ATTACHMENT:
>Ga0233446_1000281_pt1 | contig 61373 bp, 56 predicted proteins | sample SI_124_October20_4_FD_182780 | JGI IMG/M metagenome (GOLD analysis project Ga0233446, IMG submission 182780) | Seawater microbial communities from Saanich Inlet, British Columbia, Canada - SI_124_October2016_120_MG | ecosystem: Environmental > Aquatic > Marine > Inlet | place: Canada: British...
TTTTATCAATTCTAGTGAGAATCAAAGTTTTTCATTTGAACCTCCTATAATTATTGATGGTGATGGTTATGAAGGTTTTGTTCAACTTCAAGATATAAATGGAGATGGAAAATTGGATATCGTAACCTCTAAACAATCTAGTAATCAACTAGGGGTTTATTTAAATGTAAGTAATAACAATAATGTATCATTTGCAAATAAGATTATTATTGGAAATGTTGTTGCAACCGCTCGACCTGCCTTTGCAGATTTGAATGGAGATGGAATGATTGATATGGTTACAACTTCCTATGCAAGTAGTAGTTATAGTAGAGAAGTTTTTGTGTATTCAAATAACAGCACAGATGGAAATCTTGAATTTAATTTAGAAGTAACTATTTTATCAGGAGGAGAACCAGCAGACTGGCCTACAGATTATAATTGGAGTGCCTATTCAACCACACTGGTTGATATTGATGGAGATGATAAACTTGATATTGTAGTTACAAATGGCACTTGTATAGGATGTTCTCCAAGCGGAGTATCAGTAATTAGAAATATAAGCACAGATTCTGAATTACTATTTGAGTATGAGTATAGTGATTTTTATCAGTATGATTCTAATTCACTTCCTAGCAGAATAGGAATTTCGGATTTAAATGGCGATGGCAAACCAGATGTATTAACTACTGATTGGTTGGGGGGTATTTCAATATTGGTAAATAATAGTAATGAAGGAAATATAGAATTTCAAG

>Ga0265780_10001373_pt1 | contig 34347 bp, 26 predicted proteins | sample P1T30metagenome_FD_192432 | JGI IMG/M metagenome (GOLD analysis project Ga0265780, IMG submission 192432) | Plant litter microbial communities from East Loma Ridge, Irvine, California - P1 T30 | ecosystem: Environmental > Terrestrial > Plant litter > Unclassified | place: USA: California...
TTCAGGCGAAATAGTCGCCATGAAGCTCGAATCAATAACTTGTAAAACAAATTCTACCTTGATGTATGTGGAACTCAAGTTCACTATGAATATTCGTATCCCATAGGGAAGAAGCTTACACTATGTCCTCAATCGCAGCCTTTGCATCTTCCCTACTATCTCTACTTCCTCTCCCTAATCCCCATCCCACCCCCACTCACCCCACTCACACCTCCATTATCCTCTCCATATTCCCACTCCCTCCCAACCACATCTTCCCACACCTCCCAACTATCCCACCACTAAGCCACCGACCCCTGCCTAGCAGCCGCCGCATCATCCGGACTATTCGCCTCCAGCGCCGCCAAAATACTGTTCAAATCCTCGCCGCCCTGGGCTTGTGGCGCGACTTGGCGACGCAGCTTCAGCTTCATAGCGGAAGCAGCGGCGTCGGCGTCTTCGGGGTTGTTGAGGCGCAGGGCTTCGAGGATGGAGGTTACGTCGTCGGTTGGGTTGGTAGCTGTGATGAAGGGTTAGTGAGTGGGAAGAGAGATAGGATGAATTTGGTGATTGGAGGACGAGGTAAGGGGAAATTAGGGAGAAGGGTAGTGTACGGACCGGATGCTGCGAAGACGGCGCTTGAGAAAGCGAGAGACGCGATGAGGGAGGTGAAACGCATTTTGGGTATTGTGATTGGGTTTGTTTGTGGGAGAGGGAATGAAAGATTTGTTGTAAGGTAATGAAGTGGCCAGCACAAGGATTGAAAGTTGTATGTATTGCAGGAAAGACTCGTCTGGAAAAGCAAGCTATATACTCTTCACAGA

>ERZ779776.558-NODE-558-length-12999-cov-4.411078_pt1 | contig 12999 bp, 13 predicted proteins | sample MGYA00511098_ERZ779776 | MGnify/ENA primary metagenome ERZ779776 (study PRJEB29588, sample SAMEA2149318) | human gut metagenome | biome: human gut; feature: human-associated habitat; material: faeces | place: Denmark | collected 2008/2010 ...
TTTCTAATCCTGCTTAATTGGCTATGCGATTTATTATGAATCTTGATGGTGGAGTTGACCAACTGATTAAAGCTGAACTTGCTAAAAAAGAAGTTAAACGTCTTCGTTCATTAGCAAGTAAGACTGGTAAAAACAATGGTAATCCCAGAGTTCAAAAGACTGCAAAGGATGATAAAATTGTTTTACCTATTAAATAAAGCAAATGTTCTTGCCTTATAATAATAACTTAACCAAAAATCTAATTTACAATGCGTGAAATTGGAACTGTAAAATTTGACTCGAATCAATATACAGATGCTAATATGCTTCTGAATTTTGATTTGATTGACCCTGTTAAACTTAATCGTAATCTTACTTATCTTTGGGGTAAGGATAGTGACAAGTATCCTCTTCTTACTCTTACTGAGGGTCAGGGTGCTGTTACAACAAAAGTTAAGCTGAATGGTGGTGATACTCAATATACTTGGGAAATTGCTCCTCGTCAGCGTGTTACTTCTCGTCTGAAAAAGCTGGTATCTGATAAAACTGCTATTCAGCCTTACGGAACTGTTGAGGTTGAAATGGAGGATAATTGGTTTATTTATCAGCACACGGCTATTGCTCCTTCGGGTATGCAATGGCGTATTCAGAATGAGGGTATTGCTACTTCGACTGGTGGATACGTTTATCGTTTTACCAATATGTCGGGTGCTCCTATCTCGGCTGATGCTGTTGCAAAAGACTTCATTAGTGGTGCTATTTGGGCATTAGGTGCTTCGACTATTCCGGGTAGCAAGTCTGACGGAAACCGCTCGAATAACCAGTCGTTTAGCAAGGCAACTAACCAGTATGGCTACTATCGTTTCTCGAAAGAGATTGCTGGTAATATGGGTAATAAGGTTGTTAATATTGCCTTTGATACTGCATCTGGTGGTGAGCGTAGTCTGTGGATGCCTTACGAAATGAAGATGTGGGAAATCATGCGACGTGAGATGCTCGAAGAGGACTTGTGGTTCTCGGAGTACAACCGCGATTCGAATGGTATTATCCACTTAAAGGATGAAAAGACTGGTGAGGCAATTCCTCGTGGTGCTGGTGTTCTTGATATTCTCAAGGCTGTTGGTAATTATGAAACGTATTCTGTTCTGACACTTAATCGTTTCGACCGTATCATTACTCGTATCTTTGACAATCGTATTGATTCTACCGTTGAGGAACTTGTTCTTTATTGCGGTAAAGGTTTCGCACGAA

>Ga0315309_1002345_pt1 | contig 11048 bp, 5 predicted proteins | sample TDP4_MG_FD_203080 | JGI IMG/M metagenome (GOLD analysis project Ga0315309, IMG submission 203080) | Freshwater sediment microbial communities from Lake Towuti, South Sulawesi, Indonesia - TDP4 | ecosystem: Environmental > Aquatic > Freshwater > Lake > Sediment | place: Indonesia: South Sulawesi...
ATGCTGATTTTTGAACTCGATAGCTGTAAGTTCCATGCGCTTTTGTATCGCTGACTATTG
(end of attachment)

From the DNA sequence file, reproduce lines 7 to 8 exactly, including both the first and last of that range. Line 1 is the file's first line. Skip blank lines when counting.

>Ga0315309_1002345_pt1 | contig 11048 bp, 5 predicted proteins | sample TDP4_MG_FD_203080 | JGI IMG/M metagenome (GOLD analysis project Ga0315309, IMG submission 203080) | Freshwater sediment microbial communities from Lake Towuti, South Sulawesi, Indonesia - TDP4 | ecosystem: Environmental > Aquatic > Freshwater > Lake > Sediment | place: Indonesia: South Sulawesi...
ATGCTGATTTTTGAACTCGATAGCTGTAAGTTCCATGCGCTTTTGTATCGCTGACTATTG